Earning the hatred of the populace has its disadvantages: shop owners won’t hand out discounts to corrupt heroes. Of course, said owners will gladly reduce prices if they think the alternative is getting blown away by a blunderbuss, so being feared also has its advantages. Evil heroes can use the fear they inspire to their advantage by stealing, extorting and generally exploiting terrified citizens. Righteous heroes will receive presents from the adoring population, but can feel a financial cost of being good, as money can be hard to come by for saintly characters. Fable II does a great job of actually making both moral paths attractive: in most games where there is a choice between good and evil, there are usually few perks to being evil. In Fable II, there is a legitimate temptation to be evil, even if it’s only to afford that massively expensive castle you want to buy.
As ambitious and unique as the scope and open ended aspects of Fable II are, the actual combat gameplay itself is relatively basic. Combat is governed by three skills: melee weapons, ranged weapons, and magical spells. Each skill is mapped to its own button on the Xbox 360 controller: all melee attacks are controlled with the X button, ranged with the Y button, and magic with the B button.
Early in the game, only the most basic attacks of each discipline are available, such as a fast but feeble slash with a sword, a crudely aimed shot with a crossbow, and the weakest spell. At this early stage, the combat in Fable II isn’t particularly deep, amounting to little more than mashing one of the three combat buttons to slice, shoot, or blast enemies into submission.
However, the protagonist quickly learns new abilities throughout the story, and by the time you’ve completed the main quest combat will be far deeper and more enjoyable than it was in the early game. Advanced level spells will allow your hero to teleport behind enemies, raise the dead, or incinerate multiple enemies at once, and even slow down time for Matrix-esque bullet time fights. Similarly, higher level melee attacks will send multiple enemies flying through the air with each hit, and higher level ranged abilities will allow for precision headshots.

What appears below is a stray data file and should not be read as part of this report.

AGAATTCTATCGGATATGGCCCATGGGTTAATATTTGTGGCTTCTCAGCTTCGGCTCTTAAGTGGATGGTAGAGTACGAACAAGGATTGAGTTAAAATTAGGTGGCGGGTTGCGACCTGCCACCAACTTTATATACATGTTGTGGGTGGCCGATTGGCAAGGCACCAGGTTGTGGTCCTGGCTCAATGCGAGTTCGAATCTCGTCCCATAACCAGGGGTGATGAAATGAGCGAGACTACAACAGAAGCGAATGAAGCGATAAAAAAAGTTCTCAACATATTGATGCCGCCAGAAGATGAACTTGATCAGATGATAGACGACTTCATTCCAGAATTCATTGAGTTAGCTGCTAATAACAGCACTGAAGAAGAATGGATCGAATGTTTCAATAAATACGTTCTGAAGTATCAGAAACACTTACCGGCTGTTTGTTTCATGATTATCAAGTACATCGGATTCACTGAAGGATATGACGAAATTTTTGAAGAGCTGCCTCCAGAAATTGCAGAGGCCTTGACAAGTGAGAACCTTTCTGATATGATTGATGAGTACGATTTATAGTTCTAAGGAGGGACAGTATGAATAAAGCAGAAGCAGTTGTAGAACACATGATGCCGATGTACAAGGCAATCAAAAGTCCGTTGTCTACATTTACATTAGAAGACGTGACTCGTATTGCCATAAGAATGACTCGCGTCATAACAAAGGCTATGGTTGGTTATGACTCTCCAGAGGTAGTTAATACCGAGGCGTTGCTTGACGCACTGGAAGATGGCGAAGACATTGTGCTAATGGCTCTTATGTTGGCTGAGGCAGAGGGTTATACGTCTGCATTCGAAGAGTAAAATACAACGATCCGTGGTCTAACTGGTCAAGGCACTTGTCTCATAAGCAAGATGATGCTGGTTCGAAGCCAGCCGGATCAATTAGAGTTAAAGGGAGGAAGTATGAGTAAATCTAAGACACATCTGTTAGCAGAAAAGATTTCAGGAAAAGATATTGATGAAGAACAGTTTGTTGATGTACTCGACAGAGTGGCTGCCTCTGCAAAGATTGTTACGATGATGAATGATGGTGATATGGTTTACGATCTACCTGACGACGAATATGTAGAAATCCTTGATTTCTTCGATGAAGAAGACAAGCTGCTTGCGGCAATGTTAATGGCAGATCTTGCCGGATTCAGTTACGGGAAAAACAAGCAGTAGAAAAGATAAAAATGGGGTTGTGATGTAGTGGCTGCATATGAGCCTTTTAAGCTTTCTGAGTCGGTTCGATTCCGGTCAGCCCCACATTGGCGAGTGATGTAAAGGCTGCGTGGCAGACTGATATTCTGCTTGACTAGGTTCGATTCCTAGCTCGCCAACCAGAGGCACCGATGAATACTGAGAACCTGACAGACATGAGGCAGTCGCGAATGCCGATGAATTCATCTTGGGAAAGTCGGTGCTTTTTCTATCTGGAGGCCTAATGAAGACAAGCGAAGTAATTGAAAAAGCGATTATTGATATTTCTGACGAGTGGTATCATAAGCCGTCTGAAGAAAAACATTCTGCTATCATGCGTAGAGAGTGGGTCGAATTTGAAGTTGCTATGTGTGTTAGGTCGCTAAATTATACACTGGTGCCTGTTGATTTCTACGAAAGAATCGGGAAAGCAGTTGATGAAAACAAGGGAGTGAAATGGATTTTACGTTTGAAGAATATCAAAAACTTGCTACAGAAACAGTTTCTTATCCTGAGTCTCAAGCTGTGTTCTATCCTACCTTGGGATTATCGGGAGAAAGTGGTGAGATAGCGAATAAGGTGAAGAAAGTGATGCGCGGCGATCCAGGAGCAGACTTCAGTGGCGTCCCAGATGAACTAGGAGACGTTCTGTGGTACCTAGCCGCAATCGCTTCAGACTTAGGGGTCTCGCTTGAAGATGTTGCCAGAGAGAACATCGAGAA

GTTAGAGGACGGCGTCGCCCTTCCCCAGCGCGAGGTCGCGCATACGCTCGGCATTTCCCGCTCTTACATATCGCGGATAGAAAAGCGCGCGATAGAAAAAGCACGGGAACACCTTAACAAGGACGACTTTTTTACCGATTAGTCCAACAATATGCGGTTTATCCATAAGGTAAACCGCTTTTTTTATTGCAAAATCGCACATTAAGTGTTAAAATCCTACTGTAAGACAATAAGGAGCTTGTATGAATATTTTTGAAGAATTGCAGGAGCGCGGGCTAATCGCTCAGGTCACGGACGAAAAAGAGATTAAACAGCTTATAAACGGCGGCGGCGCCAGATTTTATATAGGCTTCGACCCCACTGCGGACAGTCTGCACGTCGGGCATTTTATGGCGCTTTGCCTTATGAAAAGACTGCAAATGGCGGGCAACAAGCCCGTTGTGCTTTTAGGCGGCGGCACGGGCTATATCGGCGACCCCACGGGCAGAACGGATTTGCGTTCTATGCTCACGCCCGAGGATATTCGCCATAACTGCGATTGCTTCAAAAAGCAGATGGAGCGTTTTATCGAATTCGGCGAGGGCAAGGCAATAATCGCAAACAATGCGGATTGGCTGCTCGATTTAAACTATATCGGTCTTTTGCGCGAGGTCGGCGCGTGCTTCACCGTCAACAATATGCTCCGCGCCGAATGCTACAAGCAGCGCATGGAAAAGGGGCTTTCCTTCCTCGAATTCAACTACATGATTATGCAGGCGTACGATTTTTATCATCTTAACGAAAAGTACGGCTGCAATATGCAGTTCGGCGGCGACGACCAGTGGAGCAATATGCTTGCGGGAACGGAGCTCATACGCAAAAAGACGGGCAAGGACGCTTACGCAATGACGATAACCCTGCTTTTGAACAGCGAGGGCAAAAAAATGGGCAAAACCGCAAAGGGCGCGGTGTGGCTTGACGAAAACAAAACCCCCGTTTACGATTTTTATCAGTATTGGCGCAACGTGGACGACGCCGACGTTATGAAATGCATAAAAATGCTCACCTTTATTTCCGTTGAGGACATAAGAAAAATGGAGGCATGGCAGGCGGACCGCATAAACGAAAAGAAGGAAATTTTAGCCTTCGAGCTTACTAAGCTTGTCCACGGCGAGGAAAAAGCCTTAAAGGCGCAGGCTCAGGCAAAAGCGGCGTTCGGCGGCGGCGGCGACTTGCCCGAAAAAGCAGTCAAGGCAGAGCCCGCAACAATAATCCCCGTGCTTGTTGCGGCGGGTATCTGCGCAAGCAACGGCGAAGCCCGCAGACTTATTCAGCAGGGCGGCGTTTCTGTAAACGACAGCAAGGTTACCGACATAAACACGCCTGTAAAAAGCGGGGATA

The character progression is very noticeable, and combat becomes increasingly fun as the game progresses. Like almost everything else in Fable II, which combat aspect you choose to specialize in will change something about your hero. Specializing in melee attacks will make your character more muscular, focusing on magic will cover your character with elaborate glowing patterns, and concentrating on ranged attacks will make the protagonist taller. You will even find yourself choosing how to approach a fight: there is an impressive variety of high level abilities from the three combat disciplines. Of course, you don’t have to choose one particular skill over the others: my character was a master of all three disciplines, who was equally skilled with his flintlock rifle, cutlass, and magical attacks.
The variety in combat helps to compensate for the lack of enemy diversity in Fable II: you’ll find yourself fighting the same types of enemies dozens of times over throughout the game. There are bandits, small gremlin creatures called hobbes, undead enemies, trolls, and very little else. Trolls are the only real boss enemy in the game, and they are fought the same simplistic way each time.